In December of 2008, the Food and Drug Administration made requirements for drug companies and manufacturers to conduct studies to show that new diabetes drugs do not increase cardiovascular risk compared with current treatments. The guidance was developed amid growing concern about the safety of many diabetes drugs. AstraZeneca sponsored a trial of over sixteen thousand patients known as SAVOR previously showed patients taking Onglyza, also known as saxagliptin, had an increased risk of hospitalization due to heart failure. The company claims that it conducted the SAVOR study in accordance with the 2008 guidance and that the results met the objective of showing that patients taking Onglyza were not at greater risk as measured by a composite benchmark comprising cardiovascular death, non-fatal heart attack and non-fatal ischemic stroke.
The Food and Drug Administration’s analysis revealed that the heart failure was valid. It also showed a possible increased risk of death from all causes. The Food and Drug Administration’s review stated that, “The overall trial results did not reveal a higher death risk, but a more detailed analysis examining only patients who took the drug suggests a significantly increased risk of all-cause mortality.” The agency stated that the causes of death were often multifactorial and some patients may have had several serious medical conditions in the days and weeks prior to death. The agency state that it is not reassured by the risk, however, and does not necessarily view this pattern of variable causes as evidence the mortality signal is due to chance.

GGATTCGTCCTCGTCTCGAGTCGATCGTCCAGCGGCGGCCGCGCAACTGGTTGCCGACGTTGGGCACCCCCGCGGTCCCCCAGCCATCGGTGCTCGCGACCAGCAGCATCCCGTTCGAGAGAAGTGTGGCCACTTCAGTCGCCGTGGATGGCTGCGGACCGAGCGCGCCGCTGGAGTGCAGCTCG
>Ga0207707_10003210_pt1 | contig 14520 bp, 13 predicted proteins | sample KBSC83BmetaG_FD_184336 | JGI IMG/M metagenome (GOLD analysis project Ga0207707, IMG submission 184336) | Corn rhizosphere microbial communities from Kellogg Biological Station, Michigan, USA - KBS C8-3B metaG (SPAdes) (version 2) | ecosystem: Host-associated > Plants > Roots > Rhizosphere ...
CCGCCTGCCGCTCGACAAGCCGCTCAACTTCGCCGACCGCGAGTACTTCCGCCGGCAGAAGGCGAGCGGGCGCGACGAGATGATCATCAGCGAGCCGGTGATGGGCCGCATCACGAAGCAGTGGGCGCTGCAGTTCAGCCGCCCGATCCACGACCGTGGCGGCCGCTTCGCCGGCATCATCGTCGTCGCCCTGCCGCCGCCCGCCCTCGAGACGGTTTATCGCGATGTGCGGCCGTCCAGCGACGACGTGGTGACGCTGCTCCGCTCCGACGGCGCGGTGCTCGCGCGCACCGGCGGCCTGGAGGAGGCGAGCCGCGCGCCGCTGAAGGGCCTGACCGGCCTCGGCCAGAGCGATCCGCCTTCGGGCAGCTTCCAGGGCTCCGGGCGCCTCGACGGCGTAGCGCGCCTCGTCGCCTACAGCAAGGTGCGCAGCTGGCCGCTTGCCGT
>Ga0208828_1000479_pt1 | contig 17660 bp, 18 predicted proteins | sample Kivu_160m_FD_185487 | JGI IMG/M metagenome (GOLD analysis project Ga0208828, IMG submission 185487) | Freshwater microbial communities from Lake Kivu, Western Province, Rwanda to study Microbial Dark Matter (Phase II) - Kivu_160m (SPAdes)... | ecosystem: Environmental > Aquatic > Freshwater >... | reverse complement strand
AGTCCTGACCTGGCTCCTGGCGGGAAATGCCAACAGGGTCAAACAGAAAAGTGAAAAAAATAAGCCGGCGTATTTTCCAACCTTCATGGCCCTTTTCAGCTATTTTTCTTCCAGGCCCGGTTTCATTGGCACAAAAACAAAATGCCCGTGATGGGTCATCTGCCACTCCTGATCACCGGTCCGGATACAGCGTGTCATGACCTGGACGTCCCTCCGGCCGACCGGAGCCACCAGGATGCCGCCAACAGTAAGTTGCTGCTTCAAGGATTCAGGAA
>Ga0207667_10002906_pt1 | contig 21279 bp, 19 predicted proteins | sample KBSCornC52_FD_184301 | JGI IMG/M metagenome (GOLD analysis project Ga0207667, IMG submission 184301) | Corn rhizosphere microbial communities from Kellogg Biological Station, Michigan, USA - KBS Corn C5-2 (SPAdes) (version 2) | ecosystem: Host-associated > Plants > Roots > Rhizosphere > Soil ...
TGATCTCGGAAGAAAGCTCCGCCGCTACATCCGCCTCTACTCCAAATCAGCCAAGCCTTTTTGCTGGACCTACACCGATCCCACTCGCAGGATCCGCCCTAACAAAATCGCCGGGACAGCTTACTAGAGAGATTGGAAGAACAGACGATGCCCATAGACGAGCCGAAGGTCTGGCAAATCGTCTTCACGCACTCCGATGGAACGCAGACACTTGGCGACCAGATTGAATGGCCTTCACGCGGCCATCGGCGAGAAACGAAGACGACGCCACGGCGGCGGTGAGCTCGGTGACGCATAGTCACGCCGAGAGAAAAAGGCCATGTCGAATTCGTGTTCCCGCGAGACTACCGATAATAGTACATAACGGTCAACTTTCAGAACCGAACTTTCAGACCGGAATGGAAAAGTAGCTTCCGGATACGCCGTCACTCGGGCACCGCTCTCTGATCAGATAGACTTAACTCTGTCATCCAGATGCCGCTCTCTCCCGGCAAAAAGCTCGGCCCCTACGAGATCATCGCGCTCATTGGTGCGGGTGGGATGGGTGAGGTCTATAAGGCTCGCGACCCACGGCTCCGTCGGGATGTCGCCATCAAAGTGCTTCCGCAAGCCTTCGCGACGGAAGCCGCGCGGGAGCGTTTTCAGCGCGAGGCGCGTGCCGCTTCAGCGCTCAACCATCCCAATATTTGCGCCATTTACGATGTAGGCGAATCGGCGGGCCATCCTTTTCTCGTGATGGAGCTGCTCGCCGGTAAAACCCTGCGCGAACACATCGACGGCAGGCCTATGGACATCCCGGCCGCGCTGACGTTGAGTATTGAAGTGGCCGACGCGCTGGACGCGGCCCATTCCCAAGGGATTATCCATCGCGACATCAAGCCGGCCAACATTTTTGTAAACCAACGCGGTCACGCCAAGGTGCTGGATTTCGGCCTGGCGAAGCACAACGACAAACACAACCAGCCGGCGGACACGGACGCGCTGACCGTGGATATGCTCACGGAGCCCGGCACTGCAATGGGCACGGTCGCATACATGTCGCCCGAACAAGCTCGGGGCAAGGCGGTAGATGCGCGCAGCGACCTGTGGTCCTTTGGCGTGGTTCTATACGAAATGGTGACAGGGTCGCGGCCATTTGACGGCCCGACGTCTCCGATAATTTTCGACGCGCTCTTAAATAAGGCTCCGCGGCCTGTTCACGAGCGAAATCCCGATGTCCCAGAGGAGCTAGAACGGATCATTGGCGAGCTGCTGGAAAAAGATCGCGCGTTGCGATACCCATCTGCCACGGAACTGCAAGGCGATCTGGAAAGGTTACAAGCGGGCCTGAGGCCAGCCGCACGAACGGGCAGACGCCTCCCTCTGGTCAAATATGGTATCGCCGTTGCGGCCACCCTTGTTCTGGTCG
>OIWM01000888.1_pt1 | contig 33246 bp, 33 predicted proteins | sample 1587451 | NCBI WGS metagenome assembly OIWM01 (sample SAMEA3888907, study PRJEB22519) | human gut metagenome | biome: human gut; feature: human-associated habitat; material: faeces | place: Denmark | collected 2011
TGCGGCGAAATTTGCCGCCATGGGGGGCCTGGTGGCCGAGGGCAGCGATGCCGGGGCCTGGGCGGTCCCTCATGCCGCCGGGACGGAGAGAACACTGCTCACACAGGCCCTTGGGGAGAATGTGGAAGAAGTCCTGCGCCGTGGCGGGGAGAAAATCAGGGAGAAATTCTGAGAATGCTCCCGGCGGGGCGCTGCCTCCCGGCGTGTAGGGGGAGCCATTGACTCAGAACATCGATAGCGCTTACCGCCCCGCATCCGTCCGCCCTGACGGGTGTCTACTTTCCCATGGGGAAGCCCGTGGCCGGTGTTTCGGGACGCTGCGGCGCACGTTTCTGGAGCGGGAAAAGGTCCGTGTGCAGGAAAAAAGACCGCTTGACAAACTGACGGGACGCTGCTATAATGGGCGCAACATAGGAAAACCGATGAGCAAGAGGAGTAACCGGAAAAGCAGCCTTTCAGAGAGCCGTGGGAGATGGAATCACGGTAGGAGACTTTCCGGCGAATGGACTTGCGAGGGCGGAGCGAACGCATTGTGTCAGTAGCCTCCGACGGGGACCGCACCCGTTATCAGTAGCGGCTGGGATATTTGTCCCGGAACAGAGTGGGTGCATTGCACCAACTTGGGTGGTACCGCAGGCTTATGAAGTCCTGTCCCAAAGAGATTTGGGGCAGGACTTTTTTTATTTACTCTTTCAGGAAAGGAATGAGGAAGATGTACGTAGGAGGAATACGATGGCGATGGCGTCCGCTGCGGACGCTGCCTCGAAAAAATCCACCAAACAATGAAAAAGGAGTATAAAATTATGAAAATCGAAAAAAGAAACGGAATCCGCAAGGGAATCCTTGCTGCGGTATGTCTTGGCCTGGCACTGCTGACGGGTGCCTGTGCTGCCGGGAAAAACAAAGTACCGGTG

An analyst for Leerink stated that the Food and Drug Administration’s concerns over all-cause mortality were unexpected and could lead to a cut of up to 50 percent in his $1.8 billion peak annual sales estimate, if Merck & Co’s rival drug Januvia does not show similar problems.